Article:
Senator John DiSanto E-Newsletter

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In this Update:

  • Senate Panel Votes to Issue Subpoenas for Election-Related Documents from Department of State
  • Auditor General Releases Audit Critical of Wolf Administration’s Business Closure Waiver Process
  • Hearing Explores Positive Experiences of Local Governments During COVID-19
  • Committee Discusses Ways to Preserve Life-Saving Care Provided by Firefighters
  • Proposed New Nursing Home Regulations Examined by Senate Committees
  • Scammers Continue to Exploit COVID-19
  • September is National Literacy Month

Senate Panel Votes to Issue Subpoenas for Election-Related Documents from Department of State

To continue its legislative investigation into the integrity of recent elections, the Senate Intergovernmental Operations Committee, of which I am not a member, voted to issue subpoenas for a variety of materials from the Pennsylvania Department of State.

Department of State officials were invited to testify at a hearing last week to discuss controversial guidance issued to counties in the final weeks and days leading up to the 2020 General Election. The subpoenas were approved after the department refused to participate or answer questions posed by the committee.

The subpoenas will include all guidance issued to counties, as well as all communications between the department and county election officials. All training materials, copies of all guidance and directives to counties are also included.

The committee also approved subpoenas for key voter data, including lists of all registered voters, voter activity, the method by which voters cast their ballots, and changes in voter registration. This data will provide a more complete picture of Pennsylvania’s election system as changes to existing law are considered to enhance election security and strengthen confidence in the accuracy of election administration.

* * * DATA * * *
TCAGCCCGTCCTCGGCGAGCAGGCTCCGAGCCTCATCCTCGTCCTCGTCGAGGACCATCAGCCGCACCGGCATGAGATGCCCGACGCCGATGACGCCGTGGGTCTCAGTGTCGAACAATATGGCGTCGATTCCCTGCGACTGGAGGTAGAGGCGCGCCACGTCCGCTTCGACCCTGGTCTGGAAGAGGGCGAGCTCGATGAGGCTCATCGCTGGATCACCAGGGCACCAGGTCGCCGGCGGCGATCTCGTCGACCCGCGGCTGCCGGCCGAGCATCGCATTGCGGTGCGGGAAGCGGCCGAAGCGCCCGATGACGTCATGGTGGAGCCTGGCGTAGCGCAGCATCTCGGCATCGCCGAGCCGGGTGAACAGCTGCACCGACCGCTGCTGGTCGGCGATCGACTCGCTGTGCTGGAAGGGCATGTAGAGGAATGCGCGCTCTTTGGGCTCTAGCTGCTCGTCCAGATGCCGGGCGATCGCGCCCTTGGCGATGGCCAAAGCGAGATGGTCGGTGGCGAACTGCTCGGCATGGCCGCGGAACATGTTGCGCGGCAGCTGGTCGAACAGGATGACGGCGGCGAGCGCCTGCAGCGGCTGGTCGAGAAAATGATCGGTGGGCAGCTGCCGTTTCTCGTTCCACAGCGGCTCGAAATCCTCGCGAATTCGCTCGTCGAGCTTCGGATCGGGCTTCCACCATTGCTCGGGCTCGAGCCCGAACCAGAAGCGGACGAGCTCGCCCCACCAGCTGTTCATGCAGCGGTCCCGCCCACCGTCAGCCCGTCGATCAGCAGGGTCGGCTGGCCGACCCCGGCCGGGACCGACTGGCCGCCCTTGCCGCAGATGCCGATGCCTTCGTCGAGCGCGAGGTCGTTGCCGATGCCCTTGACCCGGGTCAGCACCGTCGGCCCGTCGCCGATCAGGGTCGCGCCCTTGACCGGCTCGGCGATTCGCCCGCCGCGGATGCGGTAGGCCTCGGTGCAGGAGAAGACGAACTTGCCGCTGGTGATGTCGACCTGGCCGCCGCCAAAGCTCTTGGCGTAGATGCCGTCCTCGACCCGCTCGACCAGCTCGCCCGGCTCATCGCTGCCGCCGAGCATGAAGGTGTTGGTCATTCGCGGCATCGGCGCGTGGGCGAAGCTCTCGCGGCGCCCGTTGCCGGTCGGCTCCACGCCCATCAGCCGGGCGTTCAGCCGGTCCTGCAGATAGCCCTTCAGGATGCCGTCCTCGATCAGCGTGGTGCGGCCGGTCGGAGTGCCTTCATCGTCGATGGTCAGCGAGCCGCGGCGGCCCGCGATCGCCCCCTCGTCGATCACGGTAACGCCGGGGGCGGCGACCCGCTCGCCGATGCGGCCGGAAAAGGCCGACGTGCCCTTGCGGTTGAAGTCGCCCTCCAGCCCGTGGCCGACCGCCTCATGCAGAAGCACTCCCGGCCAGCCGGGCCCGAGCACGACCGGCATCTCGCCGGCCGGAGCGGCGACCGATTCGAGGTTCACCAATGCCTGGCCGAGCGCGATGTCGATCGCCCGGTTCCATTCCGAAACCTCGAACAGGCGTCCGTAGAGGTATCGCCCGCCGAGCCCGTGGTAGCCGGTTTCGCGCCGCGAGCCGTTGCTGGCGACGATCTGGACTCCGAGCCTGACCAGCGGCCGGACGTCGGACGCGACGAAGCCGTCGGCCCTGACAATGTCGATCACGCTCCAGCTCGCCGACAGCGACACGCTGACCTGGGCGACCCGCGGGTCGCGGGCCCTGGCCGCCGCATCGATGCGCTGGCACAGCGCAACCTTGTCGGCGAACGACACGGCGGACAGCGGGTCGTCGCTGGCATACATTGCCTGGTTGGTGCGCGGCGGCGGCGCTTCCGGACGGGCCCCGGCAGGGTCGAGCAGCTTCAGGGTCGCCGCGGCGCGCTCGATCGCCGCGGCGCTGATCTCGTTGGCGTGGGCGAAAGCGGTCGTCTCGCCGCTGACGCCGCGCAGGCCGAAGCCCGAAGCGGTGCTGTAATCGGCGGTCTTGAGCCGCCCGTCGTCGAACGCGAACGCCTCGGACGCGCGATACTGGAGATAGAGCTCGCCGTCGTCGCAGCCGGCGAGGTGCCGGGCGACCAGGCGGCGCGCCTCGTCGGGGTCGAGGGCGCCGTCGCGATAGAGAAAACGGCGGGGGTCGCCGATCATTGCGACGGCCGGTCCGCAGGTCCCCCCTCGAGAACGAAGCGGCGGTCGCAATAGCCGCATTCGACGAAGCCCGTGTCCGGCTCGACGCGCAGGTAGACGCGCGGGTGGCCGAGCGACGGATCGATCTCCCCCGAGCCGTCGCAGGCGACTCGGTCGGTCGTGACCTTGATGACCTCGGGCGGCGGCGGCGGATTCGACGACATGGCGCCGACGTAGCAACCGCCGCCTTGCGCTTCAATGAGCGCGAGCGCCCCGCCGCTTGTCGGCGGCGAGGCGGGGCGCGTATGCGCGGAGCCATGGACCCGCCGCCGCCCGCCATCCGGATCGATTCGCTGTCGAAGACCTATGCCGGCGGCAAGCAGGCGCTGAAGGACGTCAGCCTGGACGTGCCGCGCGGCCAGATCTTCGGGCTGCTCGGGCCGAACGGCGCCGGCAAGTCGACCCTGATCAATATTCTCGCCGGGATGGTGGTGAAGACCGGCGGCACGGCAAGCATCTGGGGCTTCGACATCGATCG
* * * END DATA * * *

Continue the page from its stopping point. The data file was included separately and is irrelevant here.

While most voter data is already public record, the committee has indicated the voter information received through the subpoenas will be under strict security protocols to ensure it is not shared, mishandled or misused

Auditor General Releases Audit Critical of Wolf Administration’s Business Closure Waiver Process

When Pennsylvanians voted in May to put limits on Gov. Wolf’s emergency powers, part of their concern was over his pandemic business closures and his administration’s handling of closure waivers. An audit by state Auditor General Tim DeFoor found voters’ concerns to be justified.

The auditor general released a performance audit examining how the Department of Community and Economic Development handled the process to grant waivers to businesses seeking to stay open during the shutdown, stating:

“This audit revealed a flawed process that provided inconsistent answers to business owners and caused confusion. While the pandemic certainly presented some unique challenges, the process was hastily assembled on the fly, unevenly administered and should be reformed before anything like it is ever used again.”

A preliminary audit by the previous auditor general uncovered similar problems. The new audit also found that Gov. Wolf’s shutdown order was more restrictive than federal guidelines, resulting in more business closures.

The General Assembly should review the recommended changes included in the audit to determine what needs to be done to prevent a repeat in any future emergencies.